I don’t see “animal rights” as being a realist assumption. I see the idea that we should care about animal suffering as being based on the idea that suffering has intrinsic value. I also think the happiness and existence of animals counts for something. I don’t see that as being so problematic considering that I think my own happiness and existence count for something and it’s not too hard to speculate that intrinsic value could be involved.

Animal rights can certainly exist in an anti-realist framework based on a social contract. The question is: Is that the sort of contract we should have, and could we demand others also adopt that sort of a contract?

24 06 2011
James Gray

We think we know some things about morality prior to meta-ethical speculation. We think animals count for something. We think it might be a good idea to stop other people from harming animals. If we decide to abandon our prior knowledge just to be consistent with meta-ethical speculation, then I think we would be doing something wrong. The certainty and confidence of various prior knowledge is greater than that of meta-ethical speculation. We can’t even know if our meta-ethical speculation approximates the truth without prior moral knowledge. If this wasn’t so, then it wouldn’t be clear how meta-ethical speculation could be confirmed or disconfirmed by “evidence.”

What I call “prior moral knowledge” here could include newer discoveries, but such discoveries are not entirely dependent on a meta-ethical framework.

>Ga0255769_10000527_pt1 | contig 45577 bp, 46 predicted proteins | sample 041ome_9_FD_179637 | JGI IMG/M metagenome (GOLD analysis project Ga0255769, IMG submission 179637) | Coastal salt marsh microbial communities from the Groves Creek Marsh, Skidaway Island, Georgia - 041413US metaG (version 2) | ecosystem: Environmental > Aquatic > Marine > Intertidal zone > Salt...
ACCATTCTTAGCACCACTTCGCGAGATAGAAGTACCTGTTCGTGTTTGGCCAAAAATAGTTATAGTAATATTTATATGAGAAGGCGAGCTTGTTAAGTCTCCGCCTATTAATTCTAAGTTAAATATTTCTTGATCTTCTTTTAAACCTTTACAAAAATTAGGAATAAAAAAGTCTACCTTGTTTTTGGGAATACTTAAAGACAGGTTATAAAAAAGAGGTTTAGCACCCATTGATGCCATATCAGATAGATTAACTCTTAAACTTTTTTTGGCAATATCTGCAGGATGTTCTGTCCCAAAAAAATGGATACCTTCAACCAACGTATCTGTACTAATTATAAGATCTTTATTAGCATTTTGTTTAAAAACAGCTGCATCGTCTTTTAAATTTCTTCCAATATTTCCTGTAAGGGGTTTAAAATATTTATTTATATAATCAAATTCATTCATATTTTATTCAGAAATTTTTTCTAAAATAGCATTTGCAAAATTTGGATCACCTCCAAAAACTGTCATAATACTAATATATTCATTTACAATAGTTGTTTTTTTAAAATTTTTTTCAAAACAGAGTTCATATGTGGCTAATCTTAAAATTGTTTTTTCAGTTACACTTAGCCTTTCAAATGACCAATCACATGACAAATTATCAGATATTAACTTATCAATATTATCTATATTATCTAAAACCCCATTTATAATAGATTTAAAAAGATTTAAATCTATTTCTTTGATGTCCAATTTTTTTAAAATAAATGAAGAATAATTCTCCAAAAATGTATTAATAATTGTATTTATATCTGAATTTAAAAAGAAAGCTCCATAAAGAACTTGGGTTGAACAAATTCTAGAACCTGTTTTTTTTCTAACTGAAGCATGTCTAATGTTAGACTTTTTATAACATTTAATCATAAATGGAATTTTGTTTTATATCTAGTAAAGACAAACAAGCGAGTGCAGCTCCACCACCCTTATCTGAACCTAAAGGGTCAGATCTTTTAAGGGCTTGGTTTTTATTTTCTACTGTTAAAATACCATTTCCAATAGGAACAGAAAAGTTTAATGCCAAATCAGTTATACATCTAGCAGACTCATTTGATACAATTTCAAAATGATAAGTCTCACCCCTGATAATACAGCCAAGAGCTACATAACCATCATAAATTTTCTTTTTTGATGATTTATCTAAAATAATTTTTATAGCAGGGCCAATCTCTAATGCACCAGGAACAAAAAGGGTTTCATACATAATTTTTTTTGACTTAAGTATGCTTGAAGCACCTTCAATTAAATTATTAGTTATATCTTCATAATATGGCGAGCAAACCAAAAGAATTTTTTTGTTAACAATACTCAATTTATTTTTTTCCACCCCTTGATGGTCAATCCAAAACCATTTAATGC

24 06 2011
Tim Dean

I agree, there are problems I’m still unsure how to solve, but I wish to strongly resist the kind of intuitionism you propose when you talk about “prior moral knowledge”.

We also think we have “prior knowledge” of the nature of space and time, or of substance, or of psychology, but rigorous empirical investigation has shown these intuitions to be unreliable: spacetime isn’t uniform; physical objects are 99.9% empty space; and there’s no homunculus inside my head steering the ship.

Likewise, we may have “prior knowledge” about morality or animals prior to metaethical speculation, but I treat those intuitions with suspicion.

24 06 2011
James Gray

I’m not advocating “intuitionism.” You seemed to miss my point and dismiss what I said way too easily here. The idea that we have no prior moral knowledge would mean that no one knows anything about morality. In that case meta-ethics could be whatever you want. We need ways to confirm and disconfirm a meta-ethical theory. If a meta-ethical theory says that killing people indiscriminately is morally irrelevant, then I have a problem with that theory. I would treat that meta-ethical theory with suspicion.